The ancient Chinese philosophers used to distill the essence of their moral teachings into fables that ordinary folk could understand. These fables were economical, pedagogic and often humorous, offering people a kind of practical Daoism, or guide to life.

Chinese fables have been handed down the centuries through both text and the spoken word. But while they might look more beautiful block printed on fabric, I prefer to think of them passing from mouth to mouth, from one person to the next, like generational Chinese whispers.

To the modern ear these fables tend to sound quaint. Yet passing time has robbed them of none of their profundity or humour.

The Man Who Saw Nobody (with its strangely Hitchcockean title) is contained in the Lieh Tzu, a practical philosophy text of the 4th century BCE. It’s about a man who made off with a piece of gold in a busy marketplace. All and sundry saw him steel it. But he himself saw no one, only the gold he was so intent on having.

The fable is short, running to just six lines. But there are telling incidental details. The would-be criminal wears his best clothes the day he is to execute his plan. The police officer who questions him is guileless as well as incredulous. ‘why did you steal gold in front of so many people?’ he asks the man, who explains, with a hapless shrug, that he saw only the gold.

We’re also told that the witless thief hails from the state of Chi, which made me wonder whether Tang era sophisticates in Bejing looked down on their clueless cousins in Chi, much as the French mock the Belgians today, or the English, the Irish.

Many of the Lieh Tzu fables concern the mistrust that exists between neighbours —  an enmity so natural it has been with us since the beginning of society, ever since clans began to settle side by side in towns and then cities.

One of these fables, called Suspicion, is about a man who loses his axe and suspects his neighbour’s son of having stolen it. From that moment on every move the youth makes, every look and gesture, takes on the aspect of thievery: to the axe-less man the youth is tainted. However, sometime later the man finds his axe and goes out to dig in the field. There he happens to catch sight of his neighbour’s son. But now the boy looks quite unlike a thief.

Some of the fables I read to the group provoked guffaws. The one about the man whose shields are so strong they cannot be pierced and whose spears are so sharp they can pierce anything. So what happens, asks an onlooker, when one of his spears strikes one of his shields. Or take the fable about the man who wants to sell some gorgeous pearls. He commissions a casket made of rare wood, scents it with spices, inlays it with jade, and wraps it in kingfisher’s plumes. The result: no one wants his pearls, but everyone clamours to buy the casket.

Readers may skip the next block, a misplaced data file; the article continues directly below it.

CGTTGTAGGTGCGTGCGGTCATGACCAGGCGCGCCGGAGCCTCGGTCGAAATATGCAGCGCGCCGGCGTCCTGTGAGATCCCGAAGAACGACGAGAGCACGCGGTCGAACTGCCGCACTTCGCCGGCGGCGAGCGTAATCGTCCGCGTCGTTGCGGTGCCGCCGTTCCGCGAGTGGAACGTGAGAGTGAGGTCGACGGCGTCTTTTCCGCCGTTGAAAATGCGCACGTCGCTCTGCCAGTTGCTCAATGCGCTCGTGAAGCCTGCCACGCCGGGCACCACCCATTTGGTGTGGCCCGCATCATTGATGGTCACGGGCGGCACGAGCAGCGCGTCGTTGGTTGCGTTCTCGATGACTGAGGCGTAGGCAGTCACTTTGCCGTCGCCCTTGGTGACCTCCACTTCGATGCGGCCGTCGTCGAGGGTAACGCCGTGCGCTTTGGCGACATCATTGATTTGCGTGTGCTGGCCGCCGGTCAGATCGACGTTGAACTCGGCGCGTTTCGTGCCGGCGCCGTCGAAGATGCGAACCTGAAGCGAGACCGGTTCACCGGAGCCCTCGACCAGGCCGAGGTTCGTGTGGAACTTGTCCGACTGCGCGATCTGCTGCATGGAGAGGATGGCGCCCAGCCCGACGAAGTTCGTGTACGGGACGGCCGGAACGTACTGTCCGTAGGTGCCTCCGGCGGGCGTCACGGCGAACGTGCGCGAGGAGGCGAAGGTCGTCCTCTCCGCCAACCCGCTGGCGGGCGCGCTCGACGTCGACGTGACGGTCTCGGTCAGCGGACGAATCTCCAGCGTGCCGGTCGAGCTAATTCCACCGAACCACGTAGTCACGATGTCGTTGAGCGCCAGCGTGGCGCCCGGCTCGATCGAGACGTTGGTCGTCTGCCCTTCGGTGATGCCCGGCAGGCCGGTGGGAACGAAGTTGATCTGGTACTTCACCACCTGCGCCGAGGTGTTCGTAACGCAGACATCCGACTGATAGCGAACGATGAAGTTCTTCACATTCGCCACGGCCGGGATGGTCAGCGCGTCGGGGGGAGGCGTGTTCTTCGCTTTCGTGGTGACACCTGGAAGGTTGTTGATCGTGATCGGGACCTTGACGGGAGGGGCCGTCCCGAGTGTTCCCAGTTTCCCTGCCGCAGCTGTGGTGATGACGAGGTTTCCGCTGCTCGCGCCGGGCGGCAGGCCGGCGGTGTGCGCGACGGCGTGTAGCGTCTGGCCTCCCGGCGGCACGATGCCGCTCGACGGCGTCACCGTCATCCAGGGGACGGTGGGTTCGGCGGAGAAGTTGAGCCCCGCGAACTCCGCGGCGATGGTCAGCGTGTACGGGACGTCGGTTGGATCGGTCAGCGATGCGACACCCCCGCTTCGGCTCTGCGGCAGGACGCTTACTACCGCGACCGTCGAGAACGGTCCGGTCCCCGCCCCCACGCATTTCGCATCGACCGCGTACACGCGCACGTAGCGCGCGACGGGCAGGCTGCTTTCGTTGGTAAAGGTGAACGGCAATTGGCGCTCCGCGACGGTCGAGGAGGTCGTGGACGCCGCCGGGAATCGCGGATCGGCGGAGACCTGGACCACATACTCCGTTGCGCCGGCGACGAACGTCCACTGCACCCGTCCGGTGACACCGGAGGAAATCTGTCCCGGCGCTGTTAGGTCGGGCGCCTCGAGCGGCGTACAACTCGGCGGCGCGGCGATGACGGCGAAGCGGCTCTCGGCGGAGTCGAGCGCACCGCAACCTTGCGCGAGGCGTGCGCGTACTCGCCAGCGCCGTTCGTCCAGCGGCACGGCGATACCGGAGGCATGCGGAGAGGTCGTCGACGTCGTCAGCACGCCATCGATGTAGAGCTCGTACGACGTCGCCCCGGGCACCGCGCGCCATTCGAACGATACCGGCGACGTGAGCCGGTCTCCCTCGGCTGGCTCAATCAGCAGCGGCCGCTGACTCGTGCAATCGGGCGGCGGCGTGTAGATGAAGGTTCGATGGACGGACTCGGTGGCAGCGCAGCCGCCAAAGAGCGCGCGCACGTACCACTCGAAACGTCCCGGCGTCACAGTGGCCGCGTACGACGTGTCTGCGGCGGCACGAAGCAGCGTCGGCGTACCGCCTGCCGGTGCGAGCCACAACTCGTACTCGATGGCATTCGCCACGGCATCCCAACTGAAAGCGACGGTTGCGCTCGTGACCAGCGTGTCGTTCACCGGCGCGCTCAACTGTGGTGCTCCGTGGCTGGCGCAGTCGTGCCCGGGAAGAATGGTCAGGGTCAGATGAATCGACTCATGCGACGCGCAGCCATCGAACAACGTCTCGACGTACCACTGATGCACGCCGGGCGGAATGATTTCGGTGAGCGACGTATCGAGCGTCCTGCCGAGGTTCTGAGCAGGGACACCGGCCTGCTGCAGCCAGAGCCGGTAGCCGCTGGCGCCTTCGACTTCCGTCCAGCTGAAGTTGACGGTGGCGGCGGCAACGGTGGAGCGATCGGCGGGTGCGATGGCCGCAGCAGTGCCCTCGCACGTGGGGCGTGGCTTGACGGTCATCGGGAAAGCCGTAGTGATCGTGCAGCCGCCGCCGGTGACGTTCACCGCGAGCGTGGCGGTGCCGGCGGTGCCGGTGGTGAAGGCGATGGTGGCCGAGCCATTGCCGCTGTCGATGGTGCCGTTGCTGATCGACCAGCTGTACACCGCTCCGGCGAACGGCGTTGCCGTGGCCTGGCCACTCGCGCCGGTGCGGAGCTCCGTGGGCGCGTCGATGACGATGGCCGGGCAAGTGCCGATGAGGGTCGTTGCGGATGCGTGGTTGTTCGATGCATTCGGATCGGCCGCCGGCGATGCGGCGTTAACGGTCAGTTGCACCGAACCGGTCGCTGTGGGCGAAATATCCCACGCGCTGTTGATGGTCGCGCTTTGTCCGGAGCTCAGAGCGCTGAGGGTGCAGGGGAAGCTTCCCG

The fable that stirred the most interest was written by Yin Wen Tzu in 3rd Century BCE. Called The Prince and his Bow, it tells of a certain Prince Hsuan, a keen archer who enjoyed being praised for his skill with the bow. Hsuan’s attendants knew this and, although the prince could drawn no bow heavier than 30 catties, they pretended to be unable to draw his bow. ‘This must weigh at least 90 catties’ they cried, bending the bow to just half its extent. The prince was pleased. Till the end of his life he believed his bow weighed 90 catties, when it was in fact 30. “But but for the sake of the empty name he sacrificed the truth.’

I instantly felt for plight of the attendants, forced to be less than they were in order to move freely in their social world. But someone else pointed out that the attendants knew very well their own power and were playing with the prince, mocking his virility even as they enjoyed their greater strength: they, not the prince held the trump card. But, said another, the Prince commands more power because he can get people to deny the truth. But, said another, that kind of power is ultimately empty because it commands through status and not personal virtue. And so we went on, in circles.

Even if we couldn’t be sure who was duping who, we all agreed that the fable was a masterful allegory of power, and as apt in describing class relations today as it was twenty odd centuries ago. Personally speaking, I find it a comfort that there are such profound continuities between ancients and moderns; that their literature and wisdom traditions, and philosophy, and spirit are still able to reach us largely intact. I only wish these fables were more widely known.